- Texas Tribune: House panel warns of "peril" in Texas mental health system.
If Texas doesn't take bolder steps to fix its mental health system, the consequences could be perilous for the state, a House committee report warned Thursday.
The 109-page report by the Texas House Select Committee on Mental Health, released just days before the start of this year's legislative session, outlines challenges and opportunities for the state in tackling issues troubling the system such as patient access to mental and behavioral health services; increasing the number of beds available in state hospitals; early intervention for schoolchildren with behavioral health issues; investing in jail diversion programs; and beefing up the state's mental health workforce
- Texas Tribune: Following North Carolina's lead, Texas GOP unveils so-called “bathroom bill"
After months of sparring over whether transgender Texans should be allowed to use bathrooms that align with their gender identity, Republican Lt. Gov. Dan Patrick on Thursday officially set the legislative stage for the debate.
Following North Carolina’s lead, Texas Republicans announced Senate Bill 6, which would require transgender people to use bathrooms in public schools, government buildings and public universities based on “biological sex” and would pre-empt local nondiscrimination ordinances that allow transgender Texans to use the bathroom that corresponds with their gender identity.
- Texas Tribune: Texas loses tax lawsuit, but not the way officials feared.
As gloomy government budget news stacks up in Austin, a state appeals court ruling issued Friday appears to erase a huge worry about the state’s business franchise tax.
The parent company of AMC movie theaters sued the state over what it is allowed to include in non-taxable cost of goods sold. An initial ruling in the company’s favor in May 2015 contained what the state thought was an overly broad definition of “costs” — one that Comptroller Glenn Hegar feared could require $6 billion in tax refunds to various businesses and a $1.5 billion annual reduction in state franchise taxes.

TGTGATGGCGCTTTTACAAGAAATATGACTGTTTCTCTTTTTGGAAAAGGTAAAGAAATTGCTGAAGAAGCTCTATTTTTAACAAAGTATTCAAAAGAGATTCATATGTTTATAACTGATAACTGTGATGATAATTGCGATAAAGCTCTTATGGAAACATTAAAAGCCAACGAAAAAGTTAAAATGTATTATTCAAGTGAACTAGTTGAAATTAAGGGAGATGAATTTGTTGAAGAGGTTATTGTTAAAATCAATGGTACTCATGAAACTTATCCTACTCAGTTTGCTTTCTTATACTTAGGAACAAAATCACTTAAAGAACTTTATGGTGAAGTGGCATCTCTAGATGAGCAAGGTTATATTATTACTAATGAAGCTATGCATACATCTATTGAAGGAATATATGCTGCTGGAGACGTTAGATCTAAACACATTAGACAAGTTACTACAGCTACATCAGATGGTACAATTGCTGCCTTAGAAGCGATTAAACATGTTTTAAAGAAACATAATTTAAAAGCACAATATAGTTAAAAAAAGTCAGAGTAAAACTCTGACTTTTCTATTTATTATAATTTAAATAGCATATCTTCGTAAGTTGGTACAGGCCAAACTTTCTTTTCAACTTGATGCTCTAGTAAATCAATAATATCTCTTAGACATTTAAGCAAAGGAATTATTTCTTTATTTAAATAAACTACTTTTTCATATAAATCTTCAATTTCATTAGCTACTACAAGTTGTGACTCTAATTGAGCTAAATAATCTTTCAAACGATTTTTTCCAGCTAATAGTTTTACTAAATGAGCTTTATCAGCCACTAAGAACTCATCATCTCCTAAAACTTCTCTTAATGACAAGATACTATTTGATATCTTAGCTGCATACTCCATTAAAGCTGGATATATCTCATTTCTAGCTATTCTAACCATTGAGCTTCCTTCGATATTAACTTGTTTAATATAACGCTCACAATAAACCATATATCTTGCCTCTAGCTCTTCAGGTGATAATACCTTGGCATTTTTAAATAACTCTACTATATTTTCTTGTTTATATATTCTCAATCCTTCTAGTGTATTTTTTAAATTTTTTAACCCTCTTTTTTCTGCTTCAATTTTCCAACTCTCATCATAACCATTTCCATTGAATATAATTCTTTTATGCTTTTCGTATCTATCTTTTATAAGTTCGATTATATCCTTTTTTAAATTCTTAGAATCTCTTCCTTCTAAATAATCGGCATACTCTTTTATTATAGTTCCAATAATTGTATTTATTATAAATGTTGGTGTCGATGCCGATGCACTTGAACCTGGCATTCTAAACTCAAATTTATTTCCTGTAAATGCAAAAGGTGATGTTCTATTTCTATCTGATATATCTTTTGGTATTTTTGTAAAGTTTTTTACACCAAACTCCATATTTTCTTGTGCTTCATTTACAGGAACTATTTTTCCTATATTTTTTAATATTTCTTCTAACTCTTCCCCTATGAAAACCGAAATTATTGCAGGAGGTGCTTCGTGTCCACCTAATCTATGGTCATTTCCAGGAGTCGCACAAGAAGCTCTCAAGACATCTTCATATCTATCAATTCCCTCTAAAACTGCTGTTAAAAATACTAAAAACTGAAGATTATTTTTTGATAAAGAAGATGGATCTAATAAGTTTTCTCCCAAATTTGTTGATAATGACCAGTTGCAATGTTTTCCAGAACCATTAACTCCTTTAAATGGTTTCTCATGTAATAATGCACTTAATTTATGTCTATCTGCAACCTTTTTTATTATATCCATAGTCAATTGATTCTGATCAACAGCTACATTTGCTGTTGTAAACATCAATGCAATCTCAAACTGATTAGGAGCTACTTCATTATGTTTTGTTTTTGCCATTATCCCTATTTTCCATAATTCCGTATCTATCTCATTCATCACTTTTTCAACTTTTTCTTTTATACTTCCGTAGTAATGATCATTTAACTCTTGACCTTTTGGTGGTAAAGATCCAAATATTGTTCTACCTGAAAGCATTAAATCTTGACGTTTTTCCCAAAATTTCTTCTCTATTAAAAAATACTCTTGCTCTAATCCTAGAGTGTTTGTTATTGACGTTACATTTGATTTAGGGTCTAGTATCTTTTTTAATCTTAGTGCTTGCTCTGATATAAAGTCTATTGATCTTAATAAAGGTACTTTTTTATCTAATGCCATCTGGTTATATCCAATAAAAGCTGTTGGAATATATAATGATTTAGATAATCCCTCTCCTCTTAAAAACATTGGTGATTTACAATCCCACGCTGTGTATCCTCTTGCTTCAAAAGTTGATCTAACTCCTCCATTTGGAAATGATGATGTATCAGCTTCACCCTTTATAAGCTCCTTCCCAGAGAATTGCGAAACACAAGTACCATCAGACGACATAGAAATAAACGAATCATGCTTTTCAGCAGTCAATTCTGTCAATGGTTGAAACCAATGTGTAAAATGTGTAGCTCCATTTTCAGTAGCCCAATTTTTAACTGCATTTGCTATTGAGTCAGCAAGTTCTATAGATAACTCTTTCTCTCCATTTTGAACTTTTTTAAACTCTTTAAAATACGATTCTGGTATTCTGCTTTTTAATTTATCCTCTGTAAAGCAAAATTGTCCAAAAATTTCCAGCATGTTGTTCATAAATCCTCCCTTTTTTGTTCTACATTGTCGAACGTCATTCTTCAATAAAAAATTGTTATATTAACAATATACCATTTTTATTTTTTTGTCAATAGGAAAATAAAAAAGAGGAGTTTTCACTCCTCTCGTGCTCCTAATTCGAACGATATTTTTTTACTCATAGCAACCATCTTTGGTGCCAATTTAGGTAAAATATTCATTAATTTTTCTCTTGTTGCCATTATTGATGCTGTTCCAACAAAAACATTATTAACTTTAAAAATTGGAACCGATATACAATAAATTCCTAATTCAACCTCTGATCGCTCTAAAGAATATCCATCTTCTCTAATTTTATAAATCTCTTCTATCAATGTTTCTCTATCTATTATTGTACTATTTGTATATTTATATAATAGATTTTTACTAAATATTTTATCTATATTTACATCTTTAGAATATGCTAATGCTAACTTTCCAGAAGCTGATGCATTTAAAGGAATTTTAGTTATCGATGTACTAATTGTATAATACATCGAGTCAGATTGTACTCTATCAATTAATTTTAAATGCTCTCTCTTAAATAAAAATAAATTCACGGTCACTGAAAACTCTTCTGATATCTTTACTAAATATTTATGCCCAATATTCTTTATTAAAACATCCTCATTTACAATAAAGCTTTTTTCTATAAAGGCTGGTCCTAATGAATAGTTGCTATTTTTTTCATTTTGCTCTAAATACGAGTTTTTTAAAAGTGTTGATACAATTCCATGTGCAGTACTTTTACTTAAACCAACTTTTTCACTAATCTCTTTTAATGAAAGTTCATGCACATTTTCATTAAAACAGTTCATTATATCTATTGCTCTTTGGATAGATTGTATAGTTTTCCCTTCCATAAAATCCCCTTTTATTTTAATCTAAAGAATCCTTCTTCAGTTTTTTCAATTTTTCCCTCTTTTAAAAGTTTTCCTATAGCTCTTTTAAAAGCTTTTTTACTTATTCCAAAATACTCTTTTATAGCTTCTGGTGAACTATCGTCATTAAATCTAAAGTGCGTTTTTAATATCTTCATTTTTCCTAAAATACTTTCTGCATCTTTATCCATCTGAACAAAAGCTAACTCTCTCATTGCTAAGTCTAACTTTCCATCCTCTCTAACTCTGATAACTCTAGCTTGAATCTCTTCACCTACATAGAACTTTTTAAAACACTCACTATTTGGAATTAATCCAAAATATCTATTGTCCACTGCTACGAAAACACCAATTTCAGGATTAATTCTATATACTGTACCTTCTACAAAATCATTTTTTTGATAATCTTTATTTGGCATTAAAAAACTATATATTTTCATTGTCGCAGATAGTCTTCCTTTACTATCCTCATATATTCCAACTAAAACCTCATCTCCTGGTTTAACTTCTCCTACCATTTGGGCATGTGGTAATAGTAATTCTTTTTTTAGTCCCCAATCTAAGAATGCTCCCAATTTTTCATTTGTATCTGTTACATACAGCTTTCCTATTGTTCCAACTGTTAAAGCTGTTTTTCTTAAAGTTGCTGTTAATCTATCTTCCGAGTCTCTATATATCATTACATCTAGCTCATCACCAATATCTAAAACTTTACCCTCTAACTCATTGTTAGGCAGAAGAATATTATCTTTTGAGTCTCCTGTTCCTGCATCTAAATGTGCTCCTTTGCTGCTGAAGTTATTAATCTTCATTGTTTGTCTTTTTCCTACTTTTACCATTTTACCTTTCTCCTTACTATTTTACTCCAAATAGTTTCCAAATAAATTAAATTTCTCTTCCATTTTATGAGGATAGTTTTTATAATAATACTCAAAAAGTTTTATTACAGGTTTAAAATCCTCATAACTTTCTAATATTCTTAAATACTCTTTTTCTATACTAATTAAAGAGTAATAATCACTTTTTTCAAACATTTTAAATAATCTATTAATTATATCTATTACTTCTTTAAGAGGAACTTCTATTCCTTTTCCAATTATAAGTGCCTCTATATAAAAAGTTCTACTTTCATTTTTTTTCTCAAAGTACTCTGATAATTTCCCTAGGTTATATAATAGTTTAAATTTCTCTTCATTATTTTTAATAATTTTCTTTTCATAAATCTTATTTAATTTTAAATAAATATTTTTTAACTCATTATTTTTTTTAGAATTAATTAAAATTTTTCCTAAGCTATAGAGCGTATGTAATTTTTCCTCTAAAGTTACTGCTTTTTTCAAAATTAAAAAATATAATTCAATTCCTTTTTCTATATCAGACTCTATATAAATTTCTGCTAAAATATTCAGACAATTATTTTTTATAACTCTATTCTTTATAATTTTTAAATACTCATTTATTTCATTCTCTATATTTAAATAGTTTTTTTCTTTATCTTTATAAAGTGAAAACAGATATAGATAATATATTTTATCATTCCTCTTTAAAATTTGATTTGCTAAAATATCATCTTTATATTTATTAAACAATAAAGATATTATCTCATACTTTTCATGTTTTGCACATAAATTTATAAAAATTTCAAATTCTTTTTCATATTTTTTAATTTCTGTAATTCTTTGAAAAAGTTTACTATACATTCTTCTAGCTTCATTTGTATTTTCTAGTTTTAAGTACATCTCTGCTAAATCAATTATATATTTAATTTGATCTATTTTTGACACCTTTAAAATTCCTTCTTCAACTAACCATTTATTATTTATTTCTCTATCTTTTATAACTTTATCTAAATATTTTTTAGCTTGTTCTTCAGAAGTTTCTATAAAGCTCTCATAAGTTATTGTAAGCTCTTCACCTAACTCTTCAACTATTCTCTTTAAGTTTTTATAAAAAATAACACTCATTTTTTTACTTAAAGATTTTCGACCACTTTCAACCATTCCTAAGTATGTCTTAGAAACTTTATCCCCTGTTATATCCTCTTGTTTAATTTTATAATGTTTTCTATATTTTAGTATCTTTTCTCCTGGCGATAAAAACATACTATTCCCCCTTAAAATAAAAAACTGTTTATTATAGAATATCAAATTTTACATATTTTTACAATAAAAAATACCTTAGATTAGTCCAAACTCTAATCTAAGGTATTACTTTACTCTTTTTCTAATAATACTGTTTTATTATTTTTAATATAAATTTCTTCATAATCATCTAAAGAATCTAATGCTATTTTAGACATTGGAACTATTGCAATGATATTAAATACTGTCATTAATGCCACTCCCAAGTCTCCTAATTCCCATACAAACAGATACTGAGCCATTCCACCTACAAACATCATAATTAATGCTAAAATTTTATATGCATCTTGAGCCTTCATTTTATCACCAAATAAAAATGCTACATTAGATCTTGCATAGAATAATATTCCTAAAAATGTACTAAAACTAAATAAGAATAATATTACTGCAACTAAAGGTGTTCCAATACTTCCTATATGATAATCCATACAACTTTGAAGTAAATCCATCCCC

Friday’s ruling from the 3rd Court of Appeals leaves the company’s victory in place, but uses a narrower definition of costs of goods that apparently won’t apply to most other taxpayers.
The difference could be worth billions to the state, allowing it to continue to collect franchise taxes much the way it does now.
- Texas Tribune: Whitmire says he may abstain from some pension votes.
Whether — and how — one of the Texas Legislature’s chief champions of police officers and firefighters gets involved with legislation addressing mounting financial crises with first responders’ pension funds could depend on which cities are impacted by potential bills.
State Sen. John Whitmire, D-Houston, works for Locke Lord, a law firm whose clients include pension fund boards in Dallas and Houston — cities currently beset by multibillion-dollar pension shortfalls. Because municipal workers’ retirement funds are largely governed by the state, both cities are expected to seek legislative approval of their respective plans to shore up the beleaguered funds.
Whitmire said that while his firm represents pension funds in the cities, he does not work on those accounts and he never talks to professional colleagues about government clients. But after some Dallas City Council members voiced concerns this week over Whitmire’s political role in Austin and his professional position inside the pension funds’ federal lobbying firm, the Democrat said he would likely abstain from voting on Dallas-specific bills “out of an abundance of caution.”
“I go out of my way to avoid the conflicts,” he told The Texas Tribune on Thursday.